Another young lady in whom they invested just received her nursing degree this past October. Consuelo provides ASOSAP and Pokomchi villages with a chronic care nursing program. Out of this work developed the construction and development of three Health Posts. A new health post is in the development stages.
Health Care Matters
While we in the US continue to debate healthcare and its associated costs, the Pokomchi live such distances from a hospital that would not rise to such a level here in the States. In our small city of Tuttle, I can drive to two clinics in just over a mile from my house. We would complain if we had to walk our toddlers that distance for health care. Consider making that walk up and over mountainous terrain with a little sick one just to see what we might refer to as a triage nurse.
What we pay in office visits and outpatient surgeries arrived at on paved roads, outpaces the cost to provide rudimentary care to the Pokomchi such that we would have to venture to a way of life 100 years ago to get close to those standards. For instance, the cost of my knee scope last year, one surgical procedure, before insurance, would provide more than enough to support La Providencia for one year. The nurse’s salary is just $5900 for one year! Medicines for one year at a health post is $4600. Add in some operational costs and the total is just under $12,000.
Getting to the Ask
I could go on. In fact, I may offer regular updates to help paint the picture. I have not begun to talk about the water and sanitation projects that help curb illnesses that we have long grown unaccustomed.
Here is what I am asking. Go to my GoFundMe page to help me fund the La Providencia Health Post. Bill and Linda’s network is so small and the economy of scale for the Pokomchi people is such they cannot begin to afford a pool to support these very basic health posts. In fact the entire work of ASOSAP runs on about $100,000 US! Their projects are funded by interested people like you and me.
Many of us have large Facebook networks, even if we do not know all of them personally. Share this post on your Facebook Page after having gone over and donated your $10. Yes, the ask is for $10 to demonstrate the power of crowdfunding. Already a couple of friends have given $100. If you would like to give more than $10, fantastic!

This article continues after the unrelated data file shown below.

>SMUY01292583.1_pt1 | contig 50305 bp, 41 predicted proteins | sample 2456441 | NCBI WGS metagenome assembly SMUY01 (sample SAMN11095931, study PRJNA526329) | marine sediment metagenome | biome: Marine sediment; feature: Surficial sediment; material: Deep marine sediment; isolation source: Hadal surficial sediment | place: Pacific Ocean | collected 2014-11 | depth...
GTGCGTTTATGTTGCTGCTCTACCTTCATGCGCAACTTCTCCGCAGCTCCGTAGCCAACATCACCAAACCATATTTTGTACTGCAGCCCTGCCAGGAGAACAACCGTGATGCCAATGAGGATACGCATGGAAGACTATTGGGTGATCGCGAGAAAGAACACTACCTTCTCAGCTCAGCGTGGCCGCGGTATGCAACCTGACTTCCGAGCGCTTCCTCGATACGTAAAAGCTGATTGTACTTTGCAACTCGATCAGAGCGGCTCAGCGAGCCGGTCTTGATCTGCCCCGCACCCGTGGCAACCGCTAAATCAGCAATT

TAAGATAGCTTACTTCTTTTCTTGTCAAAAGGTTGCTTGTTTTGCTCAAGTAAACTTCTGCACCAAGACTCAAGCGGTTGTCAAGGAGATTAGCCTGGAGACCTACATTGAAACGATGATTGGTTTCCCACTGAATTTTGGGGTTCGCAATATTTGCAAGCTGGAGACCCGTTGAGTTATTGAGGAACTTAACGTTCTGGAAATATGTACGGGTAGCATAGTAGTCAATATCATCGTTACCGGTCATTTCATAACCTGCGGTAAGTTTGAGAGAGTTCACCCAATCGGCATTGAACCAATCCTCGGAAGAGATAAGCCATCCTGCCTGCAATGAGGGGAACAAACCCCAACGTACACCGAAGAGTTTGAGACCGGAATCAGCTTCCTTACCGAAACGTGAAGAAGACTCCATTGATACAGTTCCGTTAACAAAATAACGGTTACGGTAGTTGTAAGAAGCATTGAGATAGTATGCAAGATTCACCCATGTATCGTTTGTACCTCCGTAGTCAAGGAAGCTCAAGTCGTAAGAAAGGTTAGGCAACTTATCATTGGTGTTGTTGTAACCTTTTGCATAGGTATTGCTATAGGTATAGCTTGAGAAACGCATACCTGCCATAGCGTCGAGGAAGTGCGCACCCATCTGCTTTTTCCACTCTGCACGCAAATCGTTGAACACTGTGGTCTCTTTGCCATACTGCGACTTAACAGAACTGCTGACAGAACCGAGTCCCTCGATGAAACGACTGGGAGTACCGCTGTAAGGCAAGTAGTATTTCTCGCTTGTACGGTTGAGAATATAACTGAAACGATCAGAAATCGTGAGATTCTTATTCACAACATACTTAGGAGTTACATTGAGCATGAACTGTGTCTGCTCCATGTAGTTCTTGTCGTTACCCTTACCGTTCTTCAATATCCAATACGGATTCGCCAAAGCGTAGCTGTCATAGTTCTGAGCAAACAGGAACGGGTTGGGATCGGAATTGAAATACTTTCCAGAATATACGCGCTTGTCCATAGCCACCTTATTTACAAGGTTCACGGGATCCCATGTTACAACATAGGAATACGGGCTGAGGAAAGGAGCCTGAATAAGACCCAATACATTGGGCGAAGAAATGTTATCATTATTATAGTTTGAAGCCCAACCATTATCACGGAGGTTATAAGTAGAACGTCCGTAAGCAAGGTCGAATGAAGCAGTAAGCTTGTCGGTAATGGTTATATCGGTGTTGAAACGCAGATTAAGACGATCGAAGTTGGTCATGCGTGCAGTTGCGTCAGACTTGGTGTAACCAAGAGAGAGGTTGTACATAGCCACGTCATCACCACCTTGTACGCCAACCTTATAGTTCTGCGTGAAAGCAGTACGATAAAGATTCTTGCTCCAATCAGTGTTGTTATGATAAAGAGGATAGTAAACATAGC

Tag your Twitter friends with the news that you have just signed up to help provide health care to the Pokomchi in Guatemal. Use whatever network of which you are apart and help me Go Fund Them!
A Few Answers
Maybe you have questions, Feel free to contact me via email or leave a comment to this post.
1. Hope of the Pokomchi (Some volunteers are putting together a bi-lingual website for ASOSAP.) is the US partner with ASOSAP and is a registered 501c3.
2. Your gift is tax deductible for charitable giving.
3. All of the money given will be drawn by Hope of the Pokomchi.
4. If you prefer not to give via GoFundMe, contact me and we will provide an alternate offline means for your gift.
5. All of the money goes to La Providencia excepting what is required by GoFundMe to host the project.
6. Any money over the goal of $24,000, which represents secure funding for 2015 and 2016, will go toward replacing the roof at La Providencia Health Post.
7. Thank you!
13 comments on “Don’t GoFundMe, GoFund Them!”
Don’t GoFundMe, GoFund Them! http://t.co/2OZeLgJrwI
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Great post Todd. I bet Marty Duren would like to read it. Probably Cody Deevers and Jason Vance and Brian Bowman will look at it as well.
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… many agencies opt for larger, more dense populations in which to invest. Not so with Bill and Linda. http://t.co/tg9Mbdi10k
. . . it was like asking a sugar addict if she would like some cotton candy. http://t.co/O2YJmUmYFz
While we in the US continue to debate healthcare and its associated costs, … http://t.co/ONxMC6sFuv